This book was a join venture by authors Gina Welborn and Becca Whitham. Set in the late 1800s, The Promise Bride is the first in the Montana Brides Series. Emilia Stanek, wanting to save her family from… More
One of the hardest things for me as a writer is to hear critique on my writing. I know it’s
important, I know it needs to be given and received, I know how invaluable it is to hear to good, the bad, and the ugly of what I’ve written. How else am I to learn and grow? I can only do so much in editing my own work; there comes a point where I need to let go, and let someone else take a look. And not just a peek, but an in-depth study.
Whew! Just writing that made my breathing kick up a few notches!
Can any of you writers out there relate to this? How many of you employ the services of an editor?
Let’s take a look at some of the reasons why having an editor is so important.
We all have pet phrases.
When I wrote Violet’s Daybreak, I created a heroine with debilitating shyness. Barely able to form a coherent sentence around strangers kind of shy. I’ve been there, and I wanted a character that could grow past it, as I (sometimes) have. But I over-used “blushed”…so much so that I’m sure my editor was pulling out hair during the reading of it. This was something that I hadn’t noticed I did, and certainly didn’t mean to do! And I’d never have caught it on my own. Instead, all my readers would be reading about an infuriating amount of blushing, flushing, flaming faces.
In working through it with my editor, I learned to think about more physical manifestations of shyness than just blushing: shortness of breath, trembling hands, inability to make eye contact, nervous fidgets, and I could go on! After making those changes, I saved the blushing for the really big stuff!
Sometimes, our brain sees what it wants to see.
Have you ever written something, even gone back through to self-edit it, and then left it for several weeks, months, or even years…only to return and find that it didn’t say what you thought it did? I’m sure many writers have experienced this, myself included. What was I thinking? The problem is that, as we write, and have an idea in our heads, sometimes that idea becomes stronger than our vision. We know what we mean, and even if the words don’t express that clearly, we still see what we mean. Example, you ask? Well, do I have one for you!
In my WIP (WIP stands for Work In Progress), a novel centering on a student of Dr. Martin Luther’s in Wittenberg, 1517. About halfway through a paragraph describing the student writing frantically during one of Luther’s lectures, I switch to the character thinking about the 95 Theses (Statements that Luther wanted to discuss in the theological/intellectual community of the time). While I want to include mention of it in the book, such an inorganic introduction will make it feel more like propaganda than a novel describing how the teaching of salvation by grace through faith touches and transforms the lives of those who hear it. I’m sure that at some point, I had an idea in my head of how to transition my character’s thought process more gently, but I can’t think of what it was now! In short, I don’t know what I was thinking. I’m just glad I was able to pick that out later.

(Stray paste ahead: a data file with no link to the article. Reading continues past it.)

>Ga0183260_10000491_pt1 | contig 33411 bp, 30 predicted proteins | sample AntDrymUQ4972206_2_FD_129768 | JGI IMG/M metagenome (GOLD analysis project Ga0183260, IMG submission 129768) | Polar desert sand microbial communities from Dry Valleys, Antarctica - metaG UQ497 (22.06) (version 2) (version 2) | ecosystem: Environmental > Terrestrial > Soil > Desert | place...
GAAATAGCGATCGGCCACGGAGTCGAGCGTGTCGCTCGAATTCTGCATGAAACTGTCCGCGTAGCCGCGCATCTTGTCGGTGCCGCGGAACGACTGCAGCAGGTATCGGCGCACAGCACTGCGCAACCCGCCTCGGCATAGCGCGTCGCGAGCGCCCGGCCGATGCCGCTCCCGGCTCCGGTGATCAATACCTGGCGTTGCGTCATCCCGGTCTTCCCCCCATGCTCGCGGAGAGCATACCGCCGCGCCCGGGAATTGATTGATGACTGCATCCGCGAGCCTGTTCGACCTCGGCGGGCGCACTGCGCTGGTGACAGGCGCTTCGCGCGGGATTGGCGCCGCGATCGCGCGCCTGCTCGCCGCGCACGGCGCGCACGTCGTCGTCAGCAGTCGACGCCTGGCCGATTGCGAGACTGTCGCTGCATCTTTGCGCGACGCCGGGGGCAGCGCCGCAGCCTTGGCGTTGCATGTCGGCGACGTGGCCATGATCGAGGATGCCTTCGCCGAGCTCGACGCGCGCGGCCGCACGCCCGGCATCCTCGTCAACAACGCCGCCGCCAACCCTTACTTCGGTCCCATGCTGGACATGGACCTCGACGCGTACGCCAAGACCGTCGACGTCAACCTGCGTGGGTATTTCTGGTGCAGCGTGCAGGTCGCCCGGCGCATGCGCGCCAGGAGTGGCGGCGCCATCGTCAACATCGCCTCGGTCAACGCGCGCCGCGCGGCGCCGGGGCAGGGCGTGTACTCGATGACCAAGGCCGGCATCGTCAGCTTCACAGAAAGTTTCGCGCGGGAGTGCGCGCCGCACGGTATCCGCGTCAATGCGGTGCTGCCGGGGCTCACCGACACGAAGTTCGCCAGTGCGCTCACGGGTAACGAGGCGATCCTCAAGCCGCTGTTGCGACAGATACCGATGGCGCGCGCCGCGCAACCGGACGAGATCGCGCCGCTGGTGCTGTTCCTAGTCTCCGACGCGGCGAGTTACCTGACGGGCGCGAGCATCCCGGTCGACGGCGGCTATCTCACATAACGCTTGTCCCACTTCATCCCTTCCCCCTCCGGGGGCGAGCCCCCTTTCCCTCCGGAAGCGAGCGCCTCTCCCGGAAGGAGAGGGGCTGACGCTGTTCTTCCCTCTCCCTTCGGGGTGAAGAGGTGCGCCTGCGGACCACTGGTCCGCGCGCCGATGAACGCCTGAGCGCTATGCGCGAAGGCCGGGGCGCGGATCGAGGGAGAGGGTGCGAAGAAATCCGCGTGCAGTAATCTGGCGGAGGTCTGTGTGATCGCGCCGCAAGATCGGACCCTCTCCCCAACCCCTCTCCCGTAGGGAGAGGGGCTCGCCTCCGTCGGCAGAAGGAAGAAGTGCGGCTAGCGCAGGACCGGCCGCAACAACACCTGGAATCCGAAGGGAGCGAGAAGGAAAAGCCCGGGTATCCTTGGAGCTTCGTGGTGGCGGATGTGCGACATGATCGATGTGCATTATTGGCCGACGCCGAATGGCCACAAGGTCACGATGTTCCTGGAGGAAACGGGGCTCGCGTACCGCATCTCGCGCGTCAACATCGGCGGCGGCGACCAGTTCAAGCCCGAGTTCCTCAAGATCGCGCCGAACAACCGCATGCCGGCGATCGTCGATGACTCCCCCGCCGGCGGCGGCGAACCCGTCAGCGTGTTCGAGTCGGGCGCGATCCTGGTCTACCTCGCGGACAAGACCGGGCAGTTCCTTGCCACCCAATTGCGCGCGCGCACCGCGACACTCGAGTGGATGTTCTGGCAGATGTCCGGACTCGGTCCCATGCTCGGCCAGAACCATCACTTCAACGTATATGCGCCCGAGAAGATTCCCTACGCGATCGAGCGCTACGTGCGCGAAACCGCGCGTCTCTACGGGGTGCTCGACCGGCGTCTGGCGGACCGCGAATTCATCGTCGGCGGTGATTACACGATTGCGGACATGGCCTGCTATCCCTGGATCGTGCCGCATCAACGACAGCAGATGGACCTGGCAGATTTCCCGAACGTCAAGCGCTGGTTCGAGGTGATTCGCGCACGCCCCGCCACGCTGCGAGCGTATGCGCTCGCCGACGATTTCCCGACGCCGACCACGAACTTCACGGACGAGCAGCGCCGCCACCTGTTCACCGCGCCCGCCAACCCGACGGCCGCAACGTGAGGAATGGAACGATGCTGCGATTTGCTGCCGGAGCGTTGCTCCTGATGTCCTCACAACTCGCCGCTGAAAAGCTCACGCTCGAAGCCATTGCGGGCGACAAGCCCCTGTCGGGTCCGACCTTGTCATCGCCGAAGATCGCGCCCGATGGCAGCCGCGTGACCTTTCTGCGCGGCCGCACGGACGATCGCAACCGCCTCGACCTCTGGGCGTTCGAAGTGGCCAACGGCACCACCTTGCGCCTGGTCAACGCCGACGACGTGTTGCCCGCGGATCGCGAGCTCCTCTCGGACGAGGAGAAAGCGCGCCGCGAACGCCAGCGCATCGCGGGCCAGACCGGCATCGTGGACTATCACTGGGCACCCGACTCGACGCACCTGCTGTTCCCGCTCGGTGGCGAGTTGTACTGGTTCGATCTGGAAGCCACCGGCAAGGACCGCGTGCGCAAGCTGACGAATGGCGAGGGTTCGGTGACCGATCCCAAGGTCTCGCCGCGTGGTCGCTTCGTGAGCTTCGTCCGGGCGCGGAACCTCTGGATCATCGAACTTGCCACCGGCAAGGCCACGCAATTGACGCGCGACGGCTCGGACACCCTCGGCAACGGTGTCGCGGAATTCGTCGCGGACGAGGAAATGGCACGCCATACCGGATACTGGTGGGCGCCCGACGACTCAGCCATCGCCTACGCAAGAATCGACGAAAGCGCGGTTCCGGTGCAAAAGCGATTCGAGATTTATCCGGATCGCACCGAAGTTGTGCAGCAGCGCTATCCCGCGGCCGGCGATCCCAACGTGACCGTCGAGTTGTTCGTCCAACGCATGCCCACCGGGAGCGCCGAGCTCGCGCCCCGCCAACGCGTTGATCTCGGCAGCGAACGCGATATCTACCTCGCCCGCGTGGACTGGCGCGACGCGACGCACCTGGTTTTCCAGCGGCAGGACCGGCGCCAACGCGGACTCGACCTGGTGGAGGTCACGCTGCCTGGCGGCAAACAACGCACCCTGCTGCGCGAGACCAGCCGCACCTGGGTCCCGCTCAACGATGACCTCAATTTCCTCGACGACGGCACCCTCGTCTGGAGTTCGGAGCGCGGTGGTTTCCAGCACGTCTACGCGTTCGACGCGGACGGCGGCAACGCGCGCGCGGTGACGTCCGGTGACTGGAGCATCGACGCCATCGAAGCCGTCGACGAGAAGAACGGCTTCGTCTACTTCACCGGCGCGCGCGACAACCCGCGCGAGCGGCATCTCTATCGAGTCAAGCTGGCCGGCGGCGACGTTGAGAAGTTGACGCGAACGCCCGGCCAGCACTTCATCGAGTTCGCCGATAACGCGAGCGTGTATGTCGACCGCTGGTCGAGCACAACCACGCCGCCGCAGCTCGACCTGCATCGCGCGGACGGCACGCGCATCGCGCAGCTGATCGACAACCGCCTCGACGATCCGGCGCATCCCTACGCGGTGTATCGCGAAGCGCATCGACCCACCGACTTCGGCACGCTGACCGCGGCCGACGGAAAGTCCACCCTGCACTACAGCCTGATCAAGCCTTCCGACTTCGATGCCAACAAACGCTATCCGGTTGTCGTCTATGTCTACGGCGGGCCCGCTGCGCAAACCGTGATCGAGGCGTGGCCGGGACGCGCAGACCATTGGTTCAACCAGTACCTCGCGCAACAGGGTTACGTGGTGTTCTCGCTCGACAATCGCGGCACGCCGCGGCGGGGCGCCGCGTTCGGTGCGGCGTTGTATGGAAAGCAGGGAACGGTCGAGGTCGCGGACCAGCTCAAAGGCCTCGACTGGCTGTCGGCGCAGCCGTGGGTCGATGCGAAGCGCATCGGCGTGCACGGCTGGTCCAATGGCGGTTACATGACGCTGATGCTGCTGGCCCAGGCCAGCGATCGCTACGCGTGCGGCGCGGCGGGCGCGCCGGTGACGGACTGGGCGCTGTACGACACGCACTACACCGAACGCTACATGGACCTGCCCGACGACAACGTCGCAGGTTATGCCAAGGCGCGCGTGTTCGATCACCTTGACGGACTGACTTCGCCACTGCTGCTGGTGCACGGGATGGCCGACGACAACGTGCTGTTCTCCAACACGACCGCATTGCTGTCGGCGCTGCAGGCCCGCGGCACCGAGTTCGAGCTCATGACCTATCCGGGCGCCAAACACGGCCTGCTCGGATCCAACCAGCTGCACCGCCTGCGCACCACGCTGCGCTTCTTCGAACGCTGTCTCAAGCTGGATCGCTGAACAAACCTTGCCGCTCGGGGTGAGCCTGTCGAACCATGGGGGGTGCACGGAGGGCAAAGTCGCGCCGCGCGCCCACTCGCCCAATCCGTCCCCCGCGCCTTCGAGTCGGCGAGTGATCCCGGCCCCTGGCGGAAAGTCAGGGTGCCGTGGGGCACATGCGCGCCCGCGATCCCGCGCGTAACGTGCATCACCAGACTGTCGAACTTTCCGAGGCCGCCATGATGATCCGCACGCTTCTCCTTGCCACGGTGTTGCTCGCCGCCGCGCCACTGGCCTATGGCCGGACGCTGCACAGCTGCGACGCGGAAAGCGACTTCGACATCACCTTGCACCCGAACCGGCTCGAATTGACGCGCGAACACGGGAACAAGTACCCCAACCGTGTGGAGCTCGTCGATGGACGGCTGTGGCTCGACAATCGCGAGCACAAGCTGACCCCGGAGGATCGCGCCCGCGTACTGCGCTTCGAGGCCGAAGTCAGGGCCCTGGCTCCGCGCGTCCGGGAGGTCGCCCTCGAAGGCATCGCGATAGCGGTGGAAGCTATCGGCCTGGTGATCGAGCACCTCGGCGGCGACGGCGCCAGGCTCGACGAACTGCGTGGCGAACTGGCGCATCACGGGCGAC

An editor’s eyes are not our eyes.
If you are writing for yourself alone, you can ignore this post, as well as the need for an editor. However, if you want to write so that other people read your writing, remember that they do not have your eyes. They do not have your thoughts guiding their reading. This is where an editor can be really useful, because editors don’t have your eyes, either!
When I’ve finished a first draft, and done what I can on my own to perfect my writing, I do two things. First, I send it to my editor. Second, I send it to test readers. The feedback I receive helps me perfect my writing further and gives me a view on how others read what I’ve written. Oh, you think that character doesn’t seem very genuine? I can fix that! This scene doesn’t have enough detail? I can fix that! The opening has too much description and not enough action? I can fix that, too!
What other reasons can you think of to work with an editor?
If you are interested in learning whether I would be a good editor to work with on your writing, please go and check out my page, Editing. Whether you decide to go with me or not, I hope you will consider this important aspect of the process. Happy writing!
Hello dear readers! It has been an embarrassingly long stretch since my last post…
I can only claim hectic life and work on new projects as preventing me from posting. Poor excuses, I know! However, I’m excited to share with you some of what I’ve been doing.
We are in a season of newness. Spring has come full-force in Texas, and my northerly-acclimated self thinks it’s summer already! In the church year, we are in the midst of celebrating the Resurrection of Christ. If this isn’t new, I don’t know what “new” is! In the spirit of newness and hope and growth, I want to share with you that I’ve decided to offer my services as an editor. This is a stretch into new territory for me, though perhaps not so far as I might have first thought.
As early as high school, or even middle school, I’ve enjoyed going through my work, picking it apart, and putting it back together. Now, I’ve found very real and deep satisfaction in helping others bring their work to its optimal potential.
For example, my friend Heidi has been writing online Bible studies for a while now; when she started talking over a year ago about putting some of them into a book format, I thought it was an excellent idea and offered to help with the effort. Not only was I blessed with the wonderful insights in her study, but I absolutely loved being even a small part of helping to polish it.